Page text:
Reading Father Kapaun's story, I can't help but think he was part Audi Murphy and part Father Flanagan.
In his memoir, Murphy, who was also a Medal of Honor recipient, wrote that when a chaplain visited a company, and he prayed for what he described "the strength of our arms and for the souls of the men…we do not consider his denomination. Helmets come off. Catholics, Jews and Protestants bow their heads and finger their weapons." "It is," Murphy said, "front-line religion."
So it was, in that Korean prison camp, where Catholics, Protestants, Jews and Muslims, even those who declared no particular faith, drew courage and drew strength and they drew hope from a priest, a priest who one survivor called the "best foot soldier" he had ever known.
To be sure, Father Kapaun was a man of contradictions. A man of faith, he was at the same time blunt. It is said he often cursed. A servant of God, he nevertheless stole food from his captors; and that was an act that troubled him -- something he found at odds with his faith - even though because of it, unquestionably, many prisoners' lives were saved. Father Kapaun rectified this contradiction by praying to St. Dismas, the thief who, it is taught, was crucified at the right hand of Jesus Christ.
There's no question that he was a resourceful man; and that's a trait he may have perfected early in life. There's a story that's told that when the good Father was about seven years old, and not yet the good Father, it was determined that he was old enough to milk the family cow. Now, where I and Herb Miller come from in upstate New York, there are more cows than people, (Senator Roberts can talk about cows being from Kansas [laughter]. And getting to milk that family cow, I can tell you it was a pretty big deal. Of course, it was important to the family for another reason, it would freed up Emil's mom to work more often in the fields with his dad. But that couldn't just happen. Before his mom could really hand over the reins, or hand over the udders in this case, she needed to train Emil on the proper way to milk the cow. And the training from mom to son, by all accounts, went very, very well. And finally, his mom felt confident enough to hand over responsibility for milking that cow to that 7 year old young man.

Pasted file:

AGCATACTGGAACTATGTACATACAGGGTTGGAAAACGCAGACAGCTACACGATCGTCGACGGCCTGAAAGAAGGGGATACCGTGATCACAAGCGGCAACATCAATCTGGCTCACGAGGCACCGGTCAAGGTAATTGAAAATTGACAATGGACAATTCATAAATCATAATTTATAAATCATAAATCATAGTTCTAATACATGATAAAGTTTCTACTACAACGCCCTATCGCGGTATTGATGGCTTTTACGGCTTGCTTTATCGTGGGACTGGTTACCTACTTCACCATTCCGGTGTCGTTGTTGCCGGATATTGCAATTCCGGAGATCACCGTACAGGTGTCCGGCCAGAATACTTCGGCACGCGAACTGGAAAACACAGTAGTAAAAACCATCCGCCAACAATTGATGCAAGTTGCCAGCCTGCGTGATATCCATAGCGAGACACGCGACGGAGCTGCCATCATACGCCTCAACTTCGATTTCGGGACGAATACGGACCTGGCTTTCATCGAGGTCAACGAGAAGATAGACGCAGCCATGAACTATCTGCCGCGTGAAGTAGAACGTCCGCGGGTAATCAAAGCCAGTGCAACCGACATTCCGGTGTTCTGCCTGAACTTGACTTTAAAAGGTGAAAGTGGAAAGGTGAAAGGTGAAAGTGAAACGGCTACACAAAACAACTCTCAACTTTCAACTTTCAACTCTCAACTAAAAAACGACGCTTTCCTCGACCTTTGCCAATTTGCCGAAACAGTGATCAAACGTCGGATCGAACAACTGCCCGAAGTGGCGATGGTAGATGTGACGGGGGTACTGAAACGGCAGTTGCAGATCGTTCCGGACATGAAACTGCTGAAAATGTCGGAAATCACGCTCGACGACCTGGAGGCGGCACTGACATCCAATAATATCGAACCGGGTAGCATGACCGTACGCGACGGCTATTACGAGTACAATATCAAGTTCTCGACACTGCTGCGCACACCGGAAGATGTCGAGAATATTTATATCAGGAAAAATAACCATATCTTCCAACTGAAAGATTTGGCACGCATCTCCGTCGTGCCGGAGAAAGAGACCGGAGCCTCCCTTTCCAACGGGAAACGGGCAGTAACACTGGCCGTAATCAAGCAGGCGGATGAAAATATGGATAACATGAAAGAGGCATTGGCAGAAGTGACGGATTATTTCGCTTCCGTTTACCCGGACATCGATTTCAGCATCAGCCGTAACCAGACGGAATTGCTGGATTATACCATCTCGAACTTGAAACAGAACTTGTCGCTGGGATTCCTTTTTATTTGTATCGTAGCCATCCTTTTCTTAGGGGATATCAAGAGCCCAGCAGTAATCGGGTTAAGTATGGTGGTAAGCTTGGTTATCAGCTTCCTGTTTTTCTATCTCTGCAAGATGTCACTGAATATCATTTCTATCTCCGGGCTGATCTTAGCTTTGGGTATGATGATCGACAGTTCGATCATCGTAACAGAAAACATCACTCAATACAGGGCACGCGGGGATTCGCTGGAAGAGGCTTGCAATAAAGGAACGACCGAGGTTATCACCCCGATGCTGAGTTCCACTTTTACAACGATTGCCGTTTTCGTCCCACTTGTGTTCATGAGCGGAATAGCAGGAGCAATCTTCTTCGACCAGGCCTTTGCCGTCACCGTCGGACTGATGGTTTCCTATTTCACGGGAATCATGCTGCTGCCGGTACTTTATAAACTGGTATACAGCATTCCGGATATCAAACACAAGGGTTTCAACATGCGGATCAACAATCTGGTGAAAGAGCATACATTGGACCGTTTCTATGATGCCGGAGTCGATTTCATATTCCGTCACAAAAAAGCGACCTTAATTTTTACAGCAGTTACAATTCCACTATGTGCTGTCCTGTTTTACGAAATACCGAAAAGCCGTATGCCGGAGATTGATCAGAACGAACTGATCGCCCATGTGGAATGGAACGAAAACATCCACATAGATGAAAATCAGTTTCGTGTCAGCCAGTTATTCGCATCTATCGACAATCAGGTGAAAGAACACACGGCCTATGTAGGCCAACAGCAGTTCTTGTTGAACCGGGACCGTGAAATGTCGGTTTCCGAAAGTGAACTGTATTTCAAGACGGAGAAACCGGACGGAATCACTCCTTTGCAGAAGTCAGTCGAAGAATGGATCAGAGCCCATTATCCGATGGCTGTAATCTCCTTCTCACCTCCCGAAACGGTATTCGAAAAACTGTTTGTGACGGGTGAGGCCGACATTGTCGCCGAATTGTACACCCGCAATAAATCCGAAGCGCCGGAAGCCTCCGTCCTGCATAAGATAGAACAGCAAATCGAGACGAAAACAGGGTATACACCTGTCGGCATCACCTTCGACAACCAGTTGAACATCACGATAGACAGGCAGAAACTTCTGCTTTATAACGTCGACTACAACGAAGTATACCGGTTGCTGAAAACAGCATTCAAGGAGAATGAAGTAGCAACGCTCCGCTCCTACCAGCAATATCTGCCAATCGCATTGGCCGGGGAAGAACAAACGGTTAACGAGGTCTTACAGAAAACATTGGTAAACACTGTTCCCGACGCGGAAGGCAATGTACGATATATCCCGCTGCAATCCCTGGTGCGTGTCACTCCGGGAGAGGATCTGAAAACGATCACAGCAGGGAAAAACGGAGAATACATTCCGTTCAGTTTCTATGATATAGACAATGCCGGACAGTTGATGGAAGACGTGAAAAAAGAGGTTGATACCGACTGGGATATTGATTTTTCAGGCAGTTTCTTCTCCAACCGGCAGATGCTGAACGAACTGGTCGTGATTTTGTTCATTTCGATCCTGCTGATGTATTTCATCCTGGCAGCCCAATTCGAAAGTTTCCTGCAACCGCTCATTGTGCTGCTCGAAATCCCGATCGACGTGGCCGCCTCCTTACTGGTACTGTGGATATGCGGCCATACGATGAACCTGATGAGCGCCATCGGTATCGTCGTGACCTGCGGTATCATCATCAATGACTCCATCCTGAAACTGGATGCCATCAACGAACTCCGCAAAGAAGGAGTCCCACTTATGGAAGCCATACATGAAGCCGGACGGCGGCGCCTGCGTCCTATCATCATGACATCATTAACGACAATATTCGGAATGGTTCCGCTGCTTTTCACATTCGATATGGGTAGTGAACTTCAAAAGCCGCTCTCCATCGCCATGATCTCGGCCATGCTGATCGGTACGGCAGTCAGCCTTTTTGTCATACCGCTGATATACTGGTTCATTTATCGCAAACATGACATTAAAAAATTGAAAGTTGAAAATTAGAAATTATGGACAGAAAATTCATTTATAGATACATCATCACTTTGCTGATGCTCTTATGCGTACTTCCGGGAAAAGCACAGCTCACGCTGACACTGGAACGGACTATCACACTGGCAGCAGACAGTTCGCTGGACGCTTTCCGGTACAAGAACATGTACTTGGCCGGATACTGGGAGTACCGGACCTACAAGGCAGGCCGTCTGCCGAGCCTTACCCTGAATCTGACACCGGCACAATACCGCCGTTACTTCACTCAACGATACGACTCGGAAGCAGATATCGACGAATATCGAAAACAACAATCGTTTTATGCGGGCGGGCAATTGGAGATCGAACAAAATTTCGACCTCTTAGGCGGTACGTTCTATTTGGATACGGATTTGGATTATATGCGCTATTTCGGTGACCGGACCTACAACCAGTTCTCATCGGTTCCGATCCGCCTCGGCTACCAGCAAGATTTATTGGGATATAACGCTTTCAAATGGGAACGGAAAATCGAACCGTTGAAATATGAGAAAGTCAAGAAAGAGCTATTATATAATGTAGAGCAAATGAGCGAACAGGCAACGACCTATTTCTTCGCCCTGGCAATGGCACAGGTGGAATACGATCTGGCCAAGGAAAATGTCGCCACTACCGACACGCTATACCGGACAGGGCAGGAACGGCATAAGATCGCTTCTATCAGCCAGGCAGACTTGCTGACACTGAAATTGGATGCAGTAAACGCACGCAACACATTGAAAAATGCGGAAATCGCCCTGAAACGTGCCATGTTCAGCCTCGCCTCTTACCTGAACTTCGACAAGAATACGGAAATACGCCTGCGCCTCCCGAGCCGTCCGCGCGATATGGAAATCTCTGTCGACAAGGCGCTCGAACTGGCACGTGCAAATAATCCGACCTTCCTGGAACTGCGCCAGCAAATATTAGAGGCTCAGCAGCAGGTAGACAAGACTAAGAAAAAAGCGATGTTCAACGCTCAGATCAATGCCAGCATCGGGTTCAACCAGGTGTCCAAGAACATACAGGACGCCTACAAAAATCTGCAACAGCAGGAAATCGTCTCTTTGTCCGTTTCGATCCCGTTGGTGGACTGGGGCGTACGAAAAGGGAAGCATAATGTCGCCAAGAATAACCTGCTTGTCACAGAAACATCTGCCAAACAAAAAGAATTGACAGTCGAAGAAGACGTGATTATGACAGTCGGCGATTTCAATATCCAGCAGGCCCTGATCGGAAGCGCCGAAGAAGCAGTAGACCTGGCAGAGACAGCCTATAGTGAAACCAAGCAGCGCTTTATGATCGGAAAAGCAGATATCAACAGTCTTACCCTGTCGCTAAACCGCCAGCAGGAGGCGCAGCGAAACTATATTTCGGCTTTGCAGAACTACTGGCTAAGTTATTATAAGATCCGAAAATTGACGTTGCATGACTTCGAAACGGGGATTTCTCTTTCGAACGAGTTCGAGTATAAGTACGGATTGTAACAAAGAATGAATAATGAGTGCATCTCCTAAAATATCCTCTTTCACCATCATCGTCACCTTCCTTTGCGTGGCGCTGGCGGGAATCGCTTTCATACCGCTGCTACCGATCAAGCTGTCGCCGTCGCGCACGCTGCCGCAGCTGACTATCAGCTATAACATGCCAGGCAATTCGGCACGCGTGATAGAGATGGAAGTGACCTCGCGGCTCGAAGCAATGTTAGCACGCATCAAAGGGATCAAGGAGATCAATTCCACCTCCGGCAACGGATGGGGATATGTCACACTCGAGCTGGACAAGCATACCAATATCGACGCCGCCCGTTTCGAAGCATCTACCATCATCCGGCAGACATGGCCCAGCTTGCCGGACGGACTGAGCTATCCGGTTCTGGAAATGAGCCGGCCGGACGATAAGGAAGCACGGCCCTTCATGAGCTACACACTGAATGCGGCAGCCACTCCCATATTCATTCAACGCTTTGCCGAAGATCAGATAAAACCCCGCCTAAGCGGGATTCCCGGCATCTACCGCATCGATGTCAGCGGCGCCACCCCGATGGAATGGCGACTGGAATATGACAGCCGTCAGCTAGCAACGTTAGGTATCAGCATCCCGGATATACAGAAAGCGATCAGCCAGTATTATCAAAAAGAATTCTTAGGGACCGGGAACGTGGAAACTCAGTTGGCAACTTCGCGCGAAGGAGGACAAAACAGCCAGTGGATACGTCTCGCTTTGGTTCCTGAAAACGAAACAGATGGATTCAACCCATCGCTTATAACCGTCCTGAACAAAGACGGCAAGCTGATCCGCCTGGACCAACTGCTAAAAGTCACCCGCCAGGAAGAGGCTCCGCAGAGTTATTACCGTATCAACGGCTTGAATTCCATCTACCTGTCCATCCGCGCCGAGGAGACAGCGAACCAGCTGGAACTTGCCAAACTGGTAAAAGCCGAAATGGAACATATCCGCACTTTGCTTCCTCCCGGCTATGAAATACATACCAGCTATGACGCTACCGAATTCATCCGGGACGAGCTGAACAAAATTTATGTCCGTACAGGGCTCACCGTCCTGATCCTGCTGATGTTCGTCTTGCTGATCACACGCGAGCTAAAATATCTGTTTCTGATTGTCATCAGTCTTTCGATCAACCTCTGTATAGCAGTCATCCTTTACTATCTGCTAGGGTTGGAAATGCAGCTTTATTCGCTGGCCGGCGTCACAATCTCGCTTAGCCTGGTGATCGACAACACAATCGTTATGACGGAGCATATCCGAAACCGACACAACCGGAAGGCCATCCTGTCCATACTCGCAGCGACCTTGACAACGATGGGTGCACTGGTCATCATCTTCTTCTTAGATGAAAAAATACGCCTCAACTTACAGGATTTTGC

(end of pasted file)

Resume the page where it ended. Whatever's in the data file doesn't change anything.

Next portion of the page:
On his first day without mother's supervision, Emil led the cow to a fence post, tied the cow up, just as his mom had taught him. But that cow refused to be milked. Every time, and at every angle, that little Emil tried to approach the cow, the cow would just step away. Emil stood there for a moment, he stared at the cow -- as seven year olds are prone to do -- trying to figure out how to make it all work and then it hit him. The problem was that the cow was used to seeing him, it was used to seeing his mom. So he went into the house, put on one of his mom's dresses, came out, milked the cow. Problem solved [laughter]. Resourcefulness even at such a young age.